What do the following have in common: vehicle headlights, a baby bottle, a microwavable plastic food container and a DVD? Would you believe synthetic estrogen?
In the 1930’s, scientists experimented with a chemical compound in the hopes of using it in hormone therapy. A few years later it was discovered that this particular compound, when combined with others, created a multi-purpose plastic that was clear, durable and lightweight, with high heat resistance. Decades later, manufacturers continued to use this plastic in a wide variety of items- from bullet-proof security panels, shatter-proof headlights, light weight polycarbonate eyeglass lenses, sports equipment and electronic equipment, to name a few.
This “useful” chemical, called Bisphenol A (BPA), also found its way into the food chain through its use in the manufacturing of lightweight reusable water bottles, clear hard plastic microwavable food containers, baby bottles, epoxy resins used to line cans used for food and beverages as well as dental sealants.
BPA is leached into food and drink when the container is heated- through daily use (i.e. microwave use) or manufacturing procedures; when it is used to hold hot foods and beverages or cleaned with harsh and abrasive materials. The food or beverage contained is then consumed and BPA has now been inadvertently added to your diet. It is also detected in breast milk.
Human and animal studies since the 1990’s have associated BPA exposure to infertility, Type II diabetes and cardiovascular disease. Studies conducted in 2010 showed decreased sperm quality in men and poor egg quality in women associated with levels of BPA found in the body. It has been shown to be a harmful endocrine disruptor, even in small doses. It mimics the effect of the hormone estrogen (surprised?) and can act as an anti-androgenic. Concerns over its unknown effect on young children and developing fetuses have been expressed.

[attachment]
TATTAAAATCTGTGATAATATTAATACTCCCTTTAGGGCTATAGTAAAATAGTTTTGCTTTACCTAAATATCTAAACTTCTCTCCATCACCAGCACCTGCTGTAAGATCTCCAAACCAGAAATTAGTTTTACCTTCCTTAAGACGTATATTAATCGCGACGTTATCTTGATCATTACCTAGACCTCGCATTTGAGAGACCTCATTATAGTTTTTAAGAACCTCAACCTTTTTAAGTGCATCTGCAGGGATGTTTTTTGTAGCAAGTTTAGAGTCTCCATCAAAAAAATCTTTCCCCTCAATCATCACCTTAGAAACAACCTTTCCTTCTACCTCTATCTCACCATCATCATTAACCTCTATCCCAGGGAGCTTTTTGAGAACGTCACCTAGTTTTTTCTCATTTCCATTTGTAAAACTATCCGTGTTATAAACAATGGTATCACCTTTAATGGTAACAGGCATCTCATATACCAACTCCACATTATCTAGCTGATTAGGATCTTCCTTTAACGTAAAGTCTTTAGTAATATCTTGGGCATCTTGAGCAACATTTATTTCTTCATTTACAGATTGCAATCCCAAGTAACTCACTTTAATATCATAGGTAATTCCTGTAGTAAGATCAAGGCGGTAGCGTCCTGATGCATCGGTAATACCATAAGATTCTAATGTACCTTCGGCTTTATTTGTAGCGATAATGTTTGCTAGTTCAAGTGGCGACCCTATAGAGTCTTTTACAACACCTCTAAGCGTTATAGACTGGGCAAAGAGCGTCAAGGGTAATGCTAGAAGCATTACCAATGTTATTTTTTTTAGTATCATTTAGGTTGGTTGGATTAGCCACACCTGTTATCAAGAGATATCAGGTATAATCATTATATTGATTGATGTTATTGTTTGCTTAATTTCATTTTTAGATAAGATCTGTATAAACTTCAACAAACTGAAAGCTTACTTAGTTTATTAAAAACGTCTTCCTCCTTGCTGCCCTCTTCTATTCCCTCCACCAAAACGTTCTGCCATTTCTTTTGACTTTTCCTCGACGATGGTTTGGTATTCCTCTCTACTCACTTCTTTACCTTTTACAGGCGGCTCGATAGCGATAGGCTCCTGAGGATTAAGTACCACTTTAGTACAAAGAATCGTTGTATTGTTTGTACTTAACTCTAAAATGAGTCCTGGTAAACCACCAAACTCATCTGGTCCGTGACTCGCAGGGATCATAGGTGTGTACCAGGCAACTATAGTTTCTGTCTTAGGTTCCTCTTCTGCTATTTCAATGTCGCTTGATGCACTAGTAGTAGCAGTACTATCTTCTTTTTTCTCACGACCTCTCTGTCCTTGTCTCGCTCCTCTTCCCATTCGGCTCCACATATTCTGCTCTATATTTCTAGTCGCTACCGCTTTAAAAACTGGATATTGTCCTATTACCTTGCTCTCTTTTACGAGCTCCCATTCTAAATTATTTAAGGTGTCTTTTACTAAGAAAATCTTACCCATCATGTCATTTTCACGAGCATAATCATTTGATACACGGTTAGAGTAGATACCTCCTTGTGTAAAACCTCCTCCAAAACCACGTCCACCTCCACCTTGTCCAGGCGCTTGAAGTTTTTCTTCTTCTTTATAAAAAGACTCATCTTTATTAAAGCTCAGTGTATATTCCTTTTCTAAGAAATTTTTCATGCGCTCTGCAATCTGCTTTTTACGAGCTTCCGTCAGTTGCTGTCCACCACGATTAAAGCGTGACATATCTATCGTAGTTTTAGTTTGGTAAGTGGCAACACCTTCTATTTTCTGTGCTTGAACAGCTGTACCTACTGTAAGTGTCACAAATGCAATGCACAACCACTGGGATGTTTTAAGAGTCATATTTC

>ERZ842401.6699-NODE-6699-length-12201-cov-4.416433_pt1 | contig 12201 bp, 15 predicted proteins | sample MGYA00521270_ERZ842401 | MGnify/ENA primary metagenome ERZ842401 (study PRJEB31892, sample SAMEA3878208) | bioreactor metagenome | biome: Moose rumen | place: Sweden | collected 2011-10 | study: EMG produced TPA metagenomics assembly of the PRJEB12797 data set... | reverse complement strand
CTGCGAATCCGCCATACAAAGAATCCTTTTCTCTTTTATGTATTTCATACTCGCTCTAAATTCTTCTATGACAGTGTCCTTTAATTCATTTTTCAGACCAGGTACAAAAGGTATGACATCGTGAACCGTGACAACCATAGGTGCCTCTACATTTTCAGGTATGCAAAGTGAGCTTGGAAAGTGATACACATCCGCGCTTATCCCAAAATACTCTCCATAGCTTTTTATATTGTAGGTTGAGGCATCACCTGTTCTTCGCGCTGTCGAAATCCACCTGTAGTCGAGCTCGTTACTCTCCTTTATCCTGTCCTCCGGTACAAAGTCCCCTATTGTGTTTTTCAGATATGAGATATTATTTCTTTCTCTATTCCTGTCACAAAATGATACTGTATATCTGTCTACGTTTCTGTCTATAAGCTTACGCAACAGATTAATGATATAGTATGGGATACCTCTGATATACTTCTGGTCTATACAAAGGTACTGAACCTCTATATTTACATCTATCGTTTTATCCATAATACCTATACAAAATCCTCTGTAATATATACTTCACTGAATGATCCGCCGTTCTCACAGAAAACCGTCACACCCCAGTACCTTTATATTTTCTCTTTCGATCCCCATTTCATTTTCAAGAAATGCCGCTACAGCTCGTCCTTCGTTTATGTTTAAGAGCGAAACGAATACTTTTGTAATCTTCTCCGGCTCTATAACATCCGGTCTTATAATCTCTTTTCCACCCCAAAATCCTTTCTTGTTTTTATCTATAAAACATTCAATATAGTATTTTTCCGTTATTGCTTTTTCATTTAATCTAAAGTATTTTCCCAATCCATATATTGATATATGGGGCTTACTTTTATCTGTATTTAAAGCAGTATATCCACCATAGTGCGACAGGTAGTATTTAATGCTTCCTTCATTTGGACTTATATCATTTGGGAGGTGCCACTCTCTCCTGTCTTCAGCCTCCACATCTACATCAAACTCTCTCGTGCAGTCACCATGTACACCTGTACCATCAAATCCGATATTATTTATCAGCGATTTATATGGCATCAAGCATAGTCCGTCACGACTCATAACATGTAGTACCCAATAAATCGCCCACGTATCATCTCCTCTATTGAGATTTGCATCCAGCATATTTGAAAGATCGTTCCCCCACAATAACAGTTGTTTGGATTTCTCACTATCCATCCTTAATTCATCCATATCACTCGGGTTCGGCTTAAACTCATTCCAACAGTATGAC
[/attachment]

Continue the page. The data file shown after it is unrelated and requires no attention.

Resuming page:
In 2008 Canada banned the use and import of polycarbonate baby bottles containing BPA. With increased consumer awareness, many retail stores have pulled much of their BPA-containing merchandise off shelves and several companies have ceased to make products containing BPA. In 2010, BPA was added to Environment Canada’s list of toxic substances.
Although the use of BPA has declined, it is still present in our environment. The best way to reduce exposure to BPA and other chemicals is to avoid the use of plastic containers to heat and store food.
Replace plastic food containers with glass containers and bottles.
Ensure that cans containing food, beverages and infant formulas are BPA-free.
Replace old plastic baby bottles with glass bottles.
Old plastic infant and children’s toys should be replaced with toys made from safer materials.
Discard food containers if they are made of clear, hard plastic
Watch out for items manufactured before 2008 and/or have the recycling code 7, as they are more likely to contain BPA.
Avoid microwaving food in any plastic container.
Avoid excessive handling of receipts and thermal paper documents, as they have been shown to contain BPA.
As BPA has been linked to infertility, couples wishing to conceive are advised to avoid exposure to BPA, in addition to a monitored detoxification program prior to attempting to conceive- either naturally or through an assisted reproductive technology program. This may increase chances of success in conception and pregnancy and will reduce mother and fetus exposure to this harmful chemical.